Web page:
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According to the WHO, there were nearly 49,000,000 cases of sepsis worldwide in 2017, and 11,000,000 of them were fatal. Compared to other more frequent causes of death, sepsis is a pathology that can often be effectively treated – if it is diagnosed in time. That is where Sepsiscan comes in – with a device that photographs skin and measures microcirculation of blood.

Monitoring of sepsis – micro and macro circulation

“Most infections are local in nature and affect one organ – as we are used to, for example, when we have a runny nose,” explains anesthesiologist-reanimatologist Sigita Kazūne. “Systemic symptoms usually do not occur. However, there is a possibility that the body’s response to the infection becomes so extreme that various distant tissues are damaged – often the kidneys, but also could be as bad as even the lungs or brain. That is the modern view of why sepsis occurs – a life-threatening pathology that can be caused by any type of infection (bacterial, viral or fungal) making the patient’s condition unstable and rapidly increasing the risk of mortality – by approximately 20%. However, there is a bright side – the current medical understanding of sepsis considers it one of the most preventable causes of death, with timely use of antibacterial therapy or surgical intervention. The key important thing to know is when a local infection turns into sepsis. In other words – we need better early diagnosis.”

At the beginning of the 21st century, new scientific publications showed that the early monitoring of blood microcirculation (large blood vessels) gives good results in the care of sepsis patients. That means – monitoring saturation of mixed venous blood, invasive blood pressure, and blood lactate level. However, current research and data suggests that the maximum benefit that can be obtained from these monitoring methods has been effectively reached. Therefore, the next step is to include microvascular (small blood vessels) methods in diagnostics – to analyze what is happening at the tissue level. Current methods capable of measuring that are either very simple and subjective (checking the recapillarization time with a stopwatch) or excessively complex (mucosal videomicroscopy – studying the flow of erythrocytes in the capillaries of the oral mucosa).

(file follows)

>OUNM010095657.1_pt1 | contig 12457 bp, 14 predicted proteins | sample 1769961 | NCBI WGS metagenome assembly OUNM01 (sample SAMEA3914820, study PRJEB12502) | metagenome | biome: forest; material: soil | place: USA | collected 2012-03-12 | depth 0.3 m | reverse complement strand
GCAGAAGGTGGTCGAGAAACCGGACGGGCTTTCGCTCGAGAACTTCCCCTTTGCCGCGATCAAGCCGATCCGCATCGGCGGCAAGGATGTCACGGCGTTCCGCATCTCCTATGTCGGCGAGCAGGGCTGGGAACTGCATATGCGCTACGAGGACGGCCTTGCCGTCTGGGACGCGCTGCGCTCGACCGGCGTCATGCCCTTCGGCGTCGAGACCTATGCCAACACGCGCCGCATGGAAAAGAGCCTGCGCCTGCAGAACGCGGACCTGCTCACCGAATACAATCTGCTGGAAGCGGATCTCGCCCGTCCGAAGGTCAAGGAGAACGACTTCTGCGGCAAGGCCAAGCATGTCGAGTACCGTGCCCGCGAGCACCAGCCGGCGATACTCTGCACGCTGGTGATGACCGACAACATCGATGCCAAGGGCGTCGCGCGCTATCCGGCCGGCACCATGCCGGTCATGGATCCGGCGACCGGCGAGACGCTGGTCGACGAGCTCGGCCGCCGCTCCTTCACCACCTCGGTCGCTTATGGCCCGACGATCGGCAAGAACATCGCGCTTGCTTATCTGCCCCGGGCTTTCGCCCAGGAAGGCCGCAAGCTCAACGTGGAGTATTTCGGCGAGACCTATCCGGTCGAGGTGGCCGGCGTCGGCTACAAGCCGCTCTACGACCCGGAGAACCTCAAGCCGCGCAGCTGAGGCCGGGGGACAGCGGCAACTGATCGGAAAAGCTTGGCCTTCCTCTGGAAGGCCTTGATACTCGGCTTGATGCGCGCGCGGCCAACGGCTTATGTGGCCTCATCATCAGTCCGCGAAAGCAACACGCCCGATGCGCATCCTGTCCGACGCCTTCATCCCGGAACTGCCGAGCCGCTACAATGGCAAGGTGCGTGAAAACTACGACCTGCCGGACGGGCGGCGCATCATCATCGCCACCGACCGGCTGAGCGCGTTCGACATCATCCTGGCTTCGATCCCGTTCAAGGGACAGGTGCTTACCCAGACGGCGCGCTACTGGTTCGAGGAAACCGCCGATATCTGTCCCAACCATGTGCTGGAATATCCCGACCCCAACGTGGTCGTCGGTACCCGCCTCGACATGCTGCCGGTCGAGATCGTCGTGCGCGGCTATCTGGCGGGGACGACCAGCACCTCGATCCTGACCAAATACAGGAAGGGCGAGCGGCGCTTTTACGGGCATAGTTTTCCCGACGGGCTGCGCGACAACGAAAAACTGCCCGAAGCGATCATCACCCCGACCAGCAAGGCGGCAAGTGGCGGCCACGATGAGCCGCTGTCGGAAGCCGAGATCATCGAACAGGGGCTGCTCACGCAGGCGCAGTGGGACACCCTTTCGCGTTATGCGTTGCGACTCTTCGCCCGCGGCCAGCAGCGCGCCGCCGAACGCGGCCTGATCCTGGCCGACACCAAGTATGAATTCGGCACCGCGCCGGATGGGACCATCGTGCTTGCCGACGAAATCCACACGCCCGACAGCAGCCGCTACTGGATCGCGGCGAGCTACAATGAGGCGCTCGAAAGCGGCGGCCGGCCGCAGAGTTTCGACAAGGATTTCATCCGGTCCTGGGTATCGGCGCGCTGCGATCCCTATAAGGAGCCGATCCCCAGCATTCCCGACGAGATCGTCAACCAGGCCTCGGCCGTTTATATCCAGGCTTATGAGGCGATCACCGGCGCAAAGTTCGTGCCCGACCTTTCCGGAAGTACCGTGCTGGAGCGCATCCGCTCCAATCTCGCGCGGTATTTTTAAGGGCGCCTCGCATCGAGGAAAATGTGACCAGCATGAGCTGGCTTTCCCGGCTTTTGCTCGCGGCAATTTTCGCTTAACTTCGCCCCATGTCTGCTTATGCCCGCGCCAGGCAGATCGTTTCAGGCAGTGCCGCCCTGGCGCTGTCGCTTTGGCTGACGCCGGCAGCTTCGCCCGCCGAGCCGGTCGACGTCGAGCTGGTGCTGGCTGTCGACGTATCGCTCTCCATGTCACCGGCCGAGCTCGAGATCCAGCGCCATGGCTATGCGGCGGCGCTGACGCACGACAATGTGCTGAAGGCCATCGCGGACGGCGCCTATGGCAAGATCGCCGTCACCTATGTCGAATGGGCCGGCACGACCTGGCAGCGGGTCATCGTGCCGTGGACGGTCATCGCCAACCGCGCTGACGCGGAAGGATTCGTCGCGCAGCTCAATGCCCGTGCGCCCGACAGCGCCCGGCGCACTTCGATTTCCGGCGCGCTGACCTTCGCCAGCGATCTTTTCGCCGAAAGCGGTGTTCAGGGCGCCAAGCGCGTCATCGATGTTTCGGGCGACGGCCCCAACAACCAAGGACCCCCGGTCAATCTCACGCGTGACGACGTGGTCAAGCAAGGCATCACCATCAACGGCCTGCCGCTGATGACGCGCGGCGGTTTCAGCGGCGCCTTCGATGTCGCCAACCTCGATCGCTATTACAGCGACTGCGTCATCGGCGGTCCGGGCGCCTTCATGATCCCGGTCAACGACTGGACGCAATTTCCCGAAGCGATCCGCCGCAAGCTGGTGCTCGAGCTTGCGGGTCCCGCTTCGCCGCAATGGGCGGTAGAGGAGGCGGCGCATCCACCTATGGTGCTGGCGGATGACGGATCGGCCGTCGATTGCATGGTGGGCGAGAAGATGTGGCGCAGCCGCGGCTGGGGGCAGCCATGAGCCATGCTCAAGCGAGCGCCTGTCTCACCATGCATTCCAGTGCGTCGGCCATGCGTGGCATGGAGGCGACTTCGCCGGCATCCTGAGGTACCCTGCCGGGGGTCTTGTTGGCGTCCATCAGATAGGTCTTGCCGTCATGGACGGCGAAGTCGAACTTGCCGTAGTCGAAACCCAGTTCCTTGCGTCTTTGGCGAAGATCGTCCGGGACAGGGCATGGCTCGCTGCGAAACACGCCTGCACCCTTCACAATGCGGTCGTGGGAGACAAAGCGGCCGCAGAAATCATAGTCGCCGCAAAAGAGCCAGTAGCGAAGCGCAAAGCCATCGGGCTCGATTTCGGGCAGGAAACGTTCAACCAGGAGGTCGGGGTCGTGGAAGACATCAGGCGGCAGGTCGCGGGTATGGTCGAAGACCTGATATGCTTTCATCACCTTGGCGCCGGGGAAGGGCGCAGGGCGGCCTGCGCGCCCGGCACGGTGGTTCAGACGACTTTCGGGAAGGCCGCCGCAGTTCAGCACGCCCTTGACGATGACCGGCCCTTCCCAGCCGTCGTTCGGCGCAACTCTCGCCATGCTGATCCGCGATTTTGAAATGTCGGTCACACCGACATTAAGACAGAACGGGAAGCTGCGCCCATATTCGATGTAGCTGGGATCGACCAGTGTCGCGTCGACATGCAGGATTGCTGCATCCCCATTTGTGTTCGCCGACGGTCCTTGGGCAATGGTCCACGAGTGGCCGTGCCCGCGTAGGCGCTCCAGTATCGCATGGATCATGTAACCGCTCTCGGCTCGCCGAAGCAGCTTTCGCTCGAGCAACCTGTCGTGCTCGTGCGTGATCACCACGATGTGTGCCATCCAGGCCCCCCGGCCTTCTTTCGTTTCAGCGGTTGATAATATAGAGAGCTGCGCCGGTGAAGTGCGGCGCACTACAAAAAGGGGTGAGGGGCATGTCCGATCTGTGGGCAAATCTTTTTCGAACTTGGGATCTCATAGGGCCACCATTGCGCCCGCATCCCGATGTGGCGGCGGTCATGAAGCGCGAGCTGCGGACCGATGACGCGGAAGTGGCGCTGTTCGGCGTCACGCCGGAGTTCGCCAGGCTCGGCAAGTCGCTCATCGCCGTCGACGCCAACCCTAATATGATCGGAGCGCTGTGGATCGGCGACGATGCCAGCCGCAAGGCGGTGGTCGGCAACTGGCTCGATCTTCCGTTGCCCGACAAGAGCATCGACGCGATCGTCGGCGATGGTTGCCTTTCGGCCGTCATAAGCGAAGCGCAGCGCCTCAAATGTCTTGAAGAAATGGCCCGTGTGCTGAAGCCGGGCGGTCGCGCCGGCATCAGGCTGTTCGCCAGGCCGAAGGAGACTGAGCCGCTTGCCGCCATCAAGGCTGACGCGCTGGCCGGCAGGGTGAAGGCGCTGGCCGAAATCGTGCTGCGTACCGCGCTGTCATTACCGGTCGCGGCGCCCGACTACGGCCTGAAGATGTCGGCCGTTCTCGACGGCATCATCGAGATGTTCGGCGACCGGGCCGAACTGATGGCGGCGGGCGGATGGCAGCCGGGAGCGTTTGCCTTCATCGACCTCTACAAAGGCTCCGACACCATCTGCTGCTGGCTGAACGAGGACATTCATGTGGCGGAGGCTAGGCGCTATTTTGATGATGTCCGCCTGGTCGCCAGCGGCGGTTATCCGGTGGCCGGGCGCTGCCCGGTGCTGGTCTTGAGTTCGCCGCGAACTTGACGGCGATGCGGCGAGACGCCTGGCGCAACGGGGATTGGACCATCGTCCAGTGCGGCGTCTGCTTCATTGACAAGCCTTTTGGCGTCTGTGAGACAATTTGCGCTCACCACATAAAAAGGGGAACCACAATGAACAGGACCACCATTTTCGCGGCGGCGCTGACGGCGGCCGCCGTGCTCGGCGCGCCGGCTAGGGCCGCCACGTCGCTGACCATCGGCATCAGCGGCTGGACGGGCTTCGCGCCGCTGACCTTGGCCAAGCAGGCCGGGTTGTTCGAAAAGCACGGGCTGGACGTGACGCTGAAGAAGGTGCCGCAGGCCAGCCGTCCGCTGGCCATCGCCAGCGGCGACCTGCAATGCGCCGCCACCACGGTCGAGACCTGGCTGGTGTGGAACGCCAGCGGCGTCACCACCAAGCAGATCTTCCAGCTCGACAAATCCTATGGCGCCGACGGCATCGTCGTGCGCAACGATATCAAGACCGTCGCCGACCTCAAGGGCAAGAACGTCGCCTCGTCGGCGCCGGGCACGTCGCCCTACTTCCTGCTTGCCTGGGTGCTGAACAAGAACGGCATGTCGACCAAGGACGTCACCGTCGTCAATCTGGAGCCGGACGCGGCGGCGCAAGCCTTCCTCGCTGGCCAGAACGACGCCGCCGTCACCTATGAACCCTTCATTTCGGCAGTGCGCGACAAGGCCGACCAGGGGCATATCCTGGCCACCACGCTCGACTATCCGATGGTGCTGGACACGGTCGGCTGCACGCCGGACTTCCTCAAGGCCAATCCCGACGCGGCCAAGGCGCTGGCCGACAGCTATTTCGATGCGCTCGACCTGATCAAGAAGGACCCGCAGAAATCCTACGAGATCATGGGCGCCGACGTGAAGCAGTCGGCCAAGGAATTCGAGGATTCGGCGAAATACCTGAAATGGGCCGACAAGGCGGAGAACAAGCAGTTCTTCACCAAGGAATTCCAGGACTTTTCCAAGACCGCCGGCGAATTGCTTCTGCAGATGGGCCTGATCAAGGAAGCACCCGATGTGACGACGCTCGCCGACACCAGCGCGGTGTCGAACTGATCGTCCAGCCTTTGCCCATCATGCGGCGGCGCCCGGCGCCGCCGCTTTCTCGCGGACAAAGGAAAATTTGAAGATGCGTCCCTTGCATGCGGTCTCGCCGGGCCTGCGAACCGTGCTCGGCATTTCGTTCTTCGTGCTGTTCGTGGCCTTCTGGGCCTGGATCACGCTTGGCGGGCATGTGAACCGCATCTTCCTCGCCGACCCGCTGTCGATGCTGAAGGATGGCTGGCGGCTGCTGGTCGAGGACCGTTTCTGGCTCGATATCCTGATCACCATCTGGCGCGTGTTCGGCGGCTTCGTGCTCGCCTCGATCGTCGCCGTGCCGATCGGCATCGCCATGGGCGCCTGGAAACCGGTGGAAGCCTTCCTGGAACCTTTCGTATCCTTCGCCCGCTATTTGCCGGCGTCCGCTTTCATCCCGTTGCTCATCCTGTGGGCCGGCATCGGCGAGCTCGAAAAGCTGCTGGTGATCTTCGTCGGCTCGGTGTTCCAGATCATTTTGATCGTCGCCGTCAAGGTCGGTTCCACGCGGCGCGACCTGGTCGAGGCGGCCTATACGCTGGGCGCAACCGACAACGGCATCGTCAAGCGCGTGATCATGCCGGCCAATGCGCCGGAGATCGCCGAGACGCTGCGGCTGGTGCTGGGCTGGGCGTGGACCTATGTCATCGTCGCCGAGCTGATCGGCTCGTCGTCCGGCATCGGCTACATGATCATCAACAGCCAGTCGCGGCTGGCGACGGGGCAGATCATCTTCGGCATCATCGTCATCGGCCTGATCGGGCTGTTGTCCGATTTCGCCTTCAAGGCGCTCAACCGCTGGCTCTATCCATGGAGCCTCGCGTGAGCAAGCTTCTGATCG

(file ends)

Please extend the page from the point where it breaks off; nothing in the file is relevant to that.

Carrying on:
One of the early signs of sepsis (especially for patients in very serious cases) is a skin change called marbling. The color of the skin becomes bluish-violet, usually begins to develop from the knee area and in extreme cases it spreads to the whole body. If this symptom could be noticed at the very beginning and turned into a measurable quantity – observing the changes and how far they spread before they are even visible to the naked eye – then it would be possible to diagnose sepsis at a very early stage. Speaking in jargon, a technology is needed that is able to measure the oxygen content in the microcirculation bed, or how effective the oxygen supply to tissues is.

de Bruyne, Bernard et al. “Microvascular (Dys)Function and Clinical Outcome in Stable Coronary Disease.” Journal of the American College of Cardiology 67 10 (2016): 1170-1172 .